Interesting aggregate query result using WITH clause in Redshift

UPDATE: This issue has been fixed in Redshift now.

Amazon Redshift does not support table variable. For a quick testing, we sometimes do not want to store data in a real table rather we usually declare a table variable and complete our testing. This approach also saves our time from cleaning up the unused test tables and records. Redshift supports Common Table Expression and we can use it as temp table (still have limitation). Using WITH block (CTE) multiple logical tables can be generated combining arbitrary select statements for each logical expression. For more information about this visit WITH Clause  in Redshift Developer Guide. In my recent project, while doing a quick test by generating multiple logical tables with some records, I noticed Interesting aggregate query result using WITH clause in Redshift. Let me show you in details.

Generating tables to see Interesting aggregate query result using WITH clause in Redshift:

I have written a script like below:

WITH t1 AS
(
 SELECT 10 AS col1
 UNION ALL
 SELECT 20 AS col1
 UNION ALL
 SELECT 30 AS col1
),
t2 AS

(
 SELECT 10 AS col1
 UNION ALL
 SELECT 20 AS col1
 UNION ALL
 SELECT 30 AS col1
)

I have generated table expression “t1” and “t2” just to do an aggregate query to take the SUM of all “col1” values. So my final query is as follows:

WITH t1 AS
(
 SELECT 10 AS col1
 UNION ALL
 SELECT 20 AS col1
 UNION ALL
 SELECT 30 AS col1
),
t2 AS

(
 SELECT 10 AS col1
 UNION ALL
 SELECT 20 AS col1
 UNION ALL
 SELECT 30 AS col1
)

SELECT SUM(sumofcol1) AS Total
FROM(
  SELECT SUM(col1) AS sumofcol1
  FROM   t1
  UNION ALL
  SELECT SUM(col1)
  FROM   t2
) t

After executing the above query surprisingly I got result “10” but the result is supposed to be 120. See the below image:

Interesting Result
Figure 01: Incorrect query result.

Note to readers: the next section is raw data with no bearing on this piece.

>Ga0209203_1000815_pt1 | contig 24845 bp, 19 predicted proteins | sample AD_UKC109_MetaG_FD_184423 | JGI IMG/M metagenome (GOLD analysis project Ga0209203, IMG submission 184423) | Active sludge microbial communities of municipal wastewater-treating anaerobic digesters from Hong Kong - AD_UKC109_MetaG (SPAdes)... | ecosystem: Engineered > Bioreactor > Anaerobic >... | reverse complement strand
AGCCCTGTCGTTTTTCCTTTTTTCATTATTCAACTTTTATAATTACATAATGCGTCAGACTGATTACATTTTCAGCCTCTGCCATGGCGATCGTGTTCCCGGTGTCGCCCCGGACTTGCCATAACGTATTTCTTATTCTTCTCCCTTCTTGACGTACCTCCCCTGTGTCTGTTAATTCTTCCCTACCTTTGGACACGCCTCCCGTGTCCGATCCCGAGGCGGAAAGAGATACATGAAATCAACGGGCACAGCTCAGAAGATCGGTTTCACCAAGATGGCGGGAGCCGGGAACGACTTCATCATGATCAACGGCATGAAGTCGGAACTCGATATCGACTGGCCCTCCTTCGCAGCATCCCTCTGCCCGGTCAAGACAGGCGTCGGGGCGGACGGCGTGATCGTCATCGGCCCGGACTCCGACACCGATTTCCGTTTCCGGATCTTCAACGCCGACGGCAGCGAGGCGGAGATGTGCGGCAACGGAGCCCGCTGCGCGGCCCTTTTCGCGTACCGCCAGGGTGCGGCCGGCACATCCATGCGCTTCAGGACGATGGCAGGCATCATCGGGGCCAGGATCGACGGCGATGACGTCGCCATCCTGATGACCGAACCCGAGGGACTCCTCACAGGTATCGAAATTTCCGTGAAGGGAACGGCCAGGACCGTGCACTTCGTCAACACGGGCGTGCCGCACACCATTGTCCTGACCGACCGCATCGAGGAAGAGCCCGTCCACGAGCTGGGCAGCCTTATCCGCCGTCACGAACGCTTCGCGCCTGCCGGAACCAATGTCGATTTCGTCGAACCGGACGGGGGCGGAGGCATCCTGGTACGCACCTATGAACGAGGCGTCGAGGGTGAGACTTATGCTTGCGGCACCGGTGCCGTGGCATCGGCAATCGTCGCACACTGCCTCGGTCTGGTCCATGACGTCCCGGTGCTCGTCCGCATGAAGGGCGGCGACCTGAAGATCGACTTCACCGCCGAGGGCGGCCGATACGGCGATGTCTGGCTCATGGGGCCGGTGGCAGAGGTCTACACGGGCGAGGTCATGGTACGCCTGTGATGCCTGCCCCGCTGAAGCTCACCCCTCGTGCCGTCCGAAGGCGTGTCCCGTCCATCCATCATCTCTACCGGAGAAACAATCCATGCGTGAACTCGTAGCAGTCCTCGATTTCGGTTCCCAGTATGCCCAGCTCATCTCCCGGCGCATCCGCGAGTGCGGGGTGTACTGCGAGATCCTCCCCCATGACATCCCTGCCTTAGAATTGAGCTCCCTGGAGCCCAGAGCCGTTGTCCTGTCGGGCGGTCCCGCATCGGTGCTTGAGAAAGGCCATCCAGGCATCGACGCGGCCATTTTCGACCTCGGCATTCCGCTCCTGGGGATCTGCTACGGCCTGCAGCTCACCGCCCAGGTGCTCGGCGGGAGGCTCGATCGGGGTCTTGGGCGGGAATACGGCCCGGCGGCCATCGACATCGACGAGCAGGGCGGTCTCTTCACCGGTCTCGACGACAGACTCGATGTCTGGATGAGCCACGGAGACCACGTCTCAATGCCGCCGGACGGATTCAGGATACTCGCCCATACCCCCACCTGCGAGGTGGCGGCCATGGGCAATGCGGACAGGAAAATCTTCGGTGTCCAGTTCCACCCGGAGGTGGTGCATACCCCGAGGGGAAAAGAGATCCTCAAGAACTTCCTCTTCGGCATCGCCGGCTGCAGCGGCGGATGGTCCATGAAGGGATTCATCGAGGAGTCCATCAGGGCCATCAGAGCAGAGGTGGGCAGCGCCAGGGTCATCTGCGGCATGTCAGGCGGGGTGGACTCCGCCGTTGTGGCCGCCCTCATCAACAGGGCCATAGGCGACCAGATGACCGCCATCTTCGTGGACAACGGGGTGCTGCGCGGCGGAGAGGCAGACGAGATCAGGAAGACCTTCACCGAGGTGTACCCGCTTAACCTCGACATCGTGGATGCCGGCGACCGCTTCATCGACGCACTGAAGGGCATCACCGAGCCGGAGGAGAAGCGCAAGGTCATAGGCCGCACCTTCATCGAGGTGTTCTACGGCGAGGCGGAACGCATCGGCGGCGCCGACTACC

To be confirm about the result, I have executed the query in SQL Server environment and got the expected output as 120. Have a look:

Result In SSMS
Figure 02: Correct Query result in SQL Server Management Studio.

So really an interesting aggregate query result using WITH clause in Redshift! I don’t know why it happens, I will be grateful if anyone let me know the reason of such interesting query behavior.

How to solve it.

In order to resolve the issue, I have tried executing the query by removing the “SUM” from the last inner most sub query and it gave the correct result! Have a look on the corrected one below:

WITH t1 AS
(
 SELECT 10 AS col1
 UNION ALL
 SELECT 20 AS col1
 UNION ALL
 SELECT 30 AS col1
),
t2 AS

(
 SELECT 10 AS col1
 UNION ALL
 SELECT 20 AS col1
 UNION ALL
 SELECT 30 AS col1
)

SELECT SUM(sumofcol1) AS Total
FROM(
  SELECT col1 AS sumofcol1
  FROM   t1
  UNION ALL
  SELECT col1
  FROM   t2
) t

For curiosity, I wanted to see how the query behaves when temp tables (# tables) are used instead of WITH Clause in Redshift. For this I have re-written the queries as follows:

CREATE TABLE #t (col1 INT);
CREATE TABLE #t1(col1 INT);

INSERT INTO #t
SELECT 10 AS col1
UNION ALL
SELECT 20 AS col1 
UNION ALL
SELECT 30 AS col1;
 
INSERT INTO #t1
SELECT 10 AS col1
UNION ALL
SELECT 20 AS col1 
UNION ALL
SELECT 30 AS col1;
 
SELECT SUM(sumofcol1) AS Total
FROM   (
           SELECT SUM(col1) AS sumofcol1
           FROM   #t
           UNION ALL
           SELECT SUM(col1)
           FROM   #t1
       ) t

DROP TABLE #t;
DROP TABLE #t1;

After executing the query I have found the expected result which is “120”.

Finally, Redshift generates interesting aggregate query result using WITH clause with logical, non persisted rows. Bit it produces correct result using the rows reside in actual table on the disk.




This entry was posted in Amazon Redshift, Redshift Database Development by Khorshed. Bookmark the permalink.

About Khorshed

Khorshed has 12 years of cumulative professional experience in areas of database administration, development, Business Intelligent, system appreciation, requirement analysis and software development (using .net technologies). Achieved MCITP in SQL Server in both SQL Server development and administration. He has vast knowledge in SQL Server, SSIS, SSRS, SSAS. He is also proficient in Amazon cloud services like Redshift, Data Pipeline, SNS, DynamoDB, EMR and many more.

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